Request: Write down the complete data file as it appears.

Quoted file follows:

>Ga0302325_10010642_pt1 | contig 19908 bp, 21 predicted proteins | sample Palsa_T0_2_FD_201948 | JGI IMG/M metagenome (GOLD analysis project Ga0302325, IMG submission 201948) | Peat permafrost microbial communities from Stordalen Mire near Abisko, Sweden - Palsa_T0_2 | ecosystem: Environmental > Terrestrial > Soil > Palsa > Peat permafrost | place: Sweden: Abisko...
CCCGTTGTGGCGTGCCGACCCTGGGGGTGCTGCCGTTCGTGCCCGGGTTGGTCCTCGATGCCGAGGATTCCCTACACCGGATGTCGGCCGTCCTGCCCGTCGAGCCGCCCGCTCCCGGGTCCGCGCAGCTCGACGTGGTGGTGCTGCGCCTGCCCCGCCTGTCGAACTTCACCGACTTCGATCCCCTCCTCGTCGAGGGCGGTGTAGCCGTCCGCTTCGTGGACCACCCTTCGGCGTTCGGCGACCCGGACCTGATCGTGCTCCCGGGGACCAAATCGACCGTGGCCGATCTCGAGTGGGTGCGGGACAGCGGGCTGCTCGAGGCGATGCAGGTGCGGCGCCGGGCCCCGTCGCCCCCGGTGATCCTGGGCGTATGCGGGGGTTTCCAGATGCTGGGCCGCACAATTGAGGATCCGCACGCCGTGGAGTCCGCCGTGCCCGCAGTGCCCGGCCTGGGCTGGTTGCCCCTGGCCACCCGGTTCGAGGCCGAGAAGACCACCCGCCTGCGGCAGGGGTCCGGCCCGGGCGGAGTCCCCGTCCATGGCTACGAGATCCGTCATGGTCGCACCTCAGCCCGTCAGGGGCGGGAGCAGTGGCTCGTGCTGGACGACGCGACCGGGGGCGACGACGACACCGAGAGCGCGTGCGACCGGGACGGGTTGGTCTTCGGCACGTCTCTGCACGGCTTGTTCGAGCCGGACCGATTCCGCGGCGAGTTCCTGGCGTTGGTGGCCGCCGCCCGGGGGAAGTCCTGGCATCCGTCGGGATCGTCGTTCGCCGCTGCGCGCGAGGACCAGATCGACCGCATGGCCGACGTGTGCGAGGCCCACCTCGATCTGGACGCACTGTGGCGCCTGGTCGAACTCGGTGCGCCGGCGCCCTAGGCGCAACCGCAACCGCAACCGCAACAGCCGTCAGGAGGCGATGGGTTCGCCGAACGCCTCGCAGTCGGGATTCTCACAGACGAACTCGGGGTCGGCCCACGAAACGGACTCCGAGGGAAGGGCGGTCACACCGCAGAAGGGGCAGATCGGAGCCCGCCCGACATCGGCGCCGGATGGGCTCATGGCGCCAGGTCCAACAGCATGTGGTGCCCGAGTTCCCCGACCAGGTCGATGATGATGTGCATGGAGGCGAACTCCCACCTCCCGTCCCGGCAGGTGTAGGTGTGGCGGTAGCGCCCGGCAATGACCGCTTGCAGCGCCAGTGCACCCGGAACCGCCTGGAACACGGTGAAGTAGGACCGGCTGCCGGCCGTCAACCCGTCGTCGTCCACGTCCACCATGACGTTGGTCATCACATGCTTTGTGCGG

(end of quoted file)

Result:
>Ga0302325_10010642_pt1 | contig 19908 bp, 21 predicted proteins | sample Palsa_T0_2_FD_201948 | JGI IMG/M metagenome (GOLD analysis project Ga0302325, IMG submission 201948) | Peat permafrost microbial communities from Stordalen Mire near Abisko, Sweden - Palsa_T0_2 | ecosystem: Environmental > Terrestrial > Soil > Palsa > Peat permafrost | place: Sweden: Abisko...
CCCGTTGTGGCGTGCCGACCCTGGGGGTGCTGCCGTTCGTGCCCGGGTTGGTCCTCGATGCCGAGGATTCCCTACACCGGATGTCGGCCGTCCTGCCCGTCGAGCCGCCCGCTCCCGGGTCCGCGCAGCTCGACGTGGTGGTGCTGCGCCTGCCCCGCCTGTCGAACTTCACCGACTTCGATCCCCTCCTCGTCGAGGGCGGTGTAGCCGTCCGCTTCGTGGACCACCCTTCGGCGTTCGGCGACCCGGACCTGATCGTGCTCCCGGGGACCAAATCGACCGTGGCCGATCTCGAGTGGGTGCGGGACAGCGGGCTGCTCGAGGCGATGCAGGTGCGGCGCCGGGCCCCGTCGCCCCCGGTGATCCTGGGCGTATGCGGGGGTTTCCAGATGCTGGGCCGCACAATTGAGGATCCGCACGCCGTGGAGTCCGCCGTGCCCGCAGTGCCCGGCCTGGGCTGGTTGCCCCTGGCCACCCGGTTCGAGGCCGAGAAGACCACCCGCCTGCGGCAGGGGTCCGGCCCGGGCGGAGTCCCCGTCCATGGCTACGAGATCCGTCATGGTCGCACCTCAGCCCGTCAGGGGCGGGAGCAGTGGCTCGTGCTGGACGACGCGACCGGGGGCGACGACGACACCGAGAGCGCGTGCGACCGGGACGGGTTGGTCTTCGGCACGTCTCTGCACGGCTTGTTCGAGCCGGACCGATTCCGCGGCGAGTTCCTGGCGTTGGTGGCCGCCGCCCGGGGGAAGTCCTGGCATCCGTCGGGATCGTCGTTCGCCGCTGCGCGCGAGGACCAGATCGACCGCATGGCCGACGTGTGCGAGGCCCACCTCGATCTGGACGCACTGTGGCGCCTGGTCGAACTCGGTGCGCCGGCGCCCTAGGCGCAACCGCAACCGCAACCGCAACAGCCGTCAGGAGGCGATGGGTTCGCCGAACGCCTCGCAGTCGGGATTCTCACAGACGAACTCGGGGTCGGCCCACGAAACGGACTCCGAGGGAAGGGCGGTCACACCGCAGAAGGGGCAGATCGGAGCCCGCCCGACATCGGCGCCGGATGGGCTCATGGCGCCAGGTCCAACAGCATGTGGTGCCCGAGTTCCCCGACCAGGTCGATGATGATGTGCATGGAGGCGAACTCCCACCTCCCGTCCCGGCAGGTGTAGGTGTGGCGGTAGCGCCCGGCAATGACCGCTTGCAGCGCCAGTGCACCCGGAACCGCCTGGAACACGGTGAAGTAGGACCGGCTGCCGGCCGTCAACCCGTCGTCGTCCACGTCCACCATGACGTTGGTCATCACATGCTTTGTGCGG